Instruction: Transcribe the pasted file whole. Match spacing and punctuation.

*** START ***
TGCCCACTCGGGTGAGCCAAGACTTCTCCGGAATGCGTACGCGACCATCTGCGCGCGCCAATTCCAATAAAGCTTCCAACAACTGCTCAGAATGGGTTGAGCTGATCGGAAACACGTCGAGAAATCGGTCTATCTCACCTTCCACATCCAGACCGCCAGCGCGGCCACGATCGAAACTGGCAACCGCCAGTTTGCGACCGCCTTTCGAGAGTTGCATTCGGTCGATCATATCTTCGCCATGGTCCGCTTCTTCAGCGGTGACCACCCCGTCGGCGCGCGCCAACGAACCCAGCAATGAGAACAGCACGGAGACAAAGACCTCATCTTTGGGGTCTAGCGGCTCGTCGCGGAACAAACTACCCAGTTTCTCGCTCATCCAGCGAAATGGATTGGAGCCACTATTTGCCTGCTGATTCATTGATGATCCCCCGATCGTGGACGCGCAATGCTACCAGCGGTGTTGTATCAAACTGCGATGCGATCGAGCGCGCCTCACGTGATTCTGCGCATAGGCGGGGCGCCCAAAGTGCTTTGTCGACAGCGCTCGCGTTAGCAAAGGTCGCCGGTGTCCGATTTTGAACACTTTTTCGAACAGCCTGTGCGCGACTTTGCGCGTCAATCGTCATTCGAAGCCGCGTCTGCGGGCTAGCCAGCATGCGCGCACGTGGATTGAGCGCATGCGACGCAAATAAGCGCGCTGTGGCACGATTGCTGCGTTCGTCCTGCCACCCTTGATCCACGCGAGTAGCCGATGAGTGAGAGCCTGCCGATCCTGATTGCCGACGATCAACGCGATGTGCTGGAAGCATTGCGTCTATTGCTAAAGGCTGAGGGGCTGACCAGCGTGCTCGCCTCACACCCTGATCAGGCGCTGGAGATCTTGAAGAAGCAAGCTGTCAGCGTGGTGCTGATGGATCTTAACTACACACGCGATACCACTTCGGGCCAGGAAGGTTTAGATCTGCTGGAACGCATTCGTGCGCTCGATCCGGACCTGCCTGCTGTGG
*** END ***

TGCCCACTCGGGTGAGCCAAGACTTCTCCGGAATGCGTACGCGACCATCTGCGCGCGCCAATTCCAATAAAGCTTCCAACAACTGCTCAGAATGGGTTGAGCTGATCGGAAACACGTCGAGAAATCGGTCTATCTCACCTTCCACATCCAGACCGCCAGCGCGGCCACGATCGAAACTGGCAACCGCCAGTTTGCGACCGCCTTTCGAGAGTTGCATTCGGTCGATCATATCTTCGCCATGGTCCGCTTCTTCAGCGGTGACCACCCCGTCGGCGCGCGCCAACGAACCCAGCAATGAGAACAGCACGGAGACAAAGACCTCATCTTTGGGGTCTAGCGGCTCGTCGCGGAACAAACTACCCAGTTTCTCGCTCATCCAGCGAAATGGATTGGAGCCACTATTTGCCTGCTGATTCATTGATGATCCCCCGATCGTGGACGCGCAATGCTACCAGCGGTGTTGTATCAAACTGCGATGCGATCGAGCGCGCCTCACGTGATTCTGCGCATAGGCGGGGCGCCCAAAGTGCTTTGTCGACAGCGCTCGCGTTAGCAAAGGTCGCCGGTGTCCGATTTTGAACACTTTTTCGAACAGCCTGTGCGCGACTTTGCGCGTCAATCGTCATTCGAAGCCGCGTCTGCGGGCTAGCCAGCATGCGCGCACGTGGATTGAGCGCATGCGACGCAAATAAGCGCGCTGTGGCACGATTGCTGCGTTCGTCCTGCCACCCTTGATCCACGCGAGTAGCCGATGAGTGAGAGCCTGCCGATCCTGATTGCCGACGATCAACGCGATGTGCTGGAAGCATTGCGTCTATTGCTAAAGGCTGAGGGGCTGACCAGCGTGCTCGCCTCACACCCTGATCAGGCGCTGGAGATCTTGAAGAAGCAAGCTGTCAGCGTGGTGCTGATGGATCTTAACTACACACGCGATACCACTTCGGGCCAGGAAGGTTTAGATCTGCTGGAACGCATTCGTGCGCTCGATCCGGACCTGCCTGCTGTGG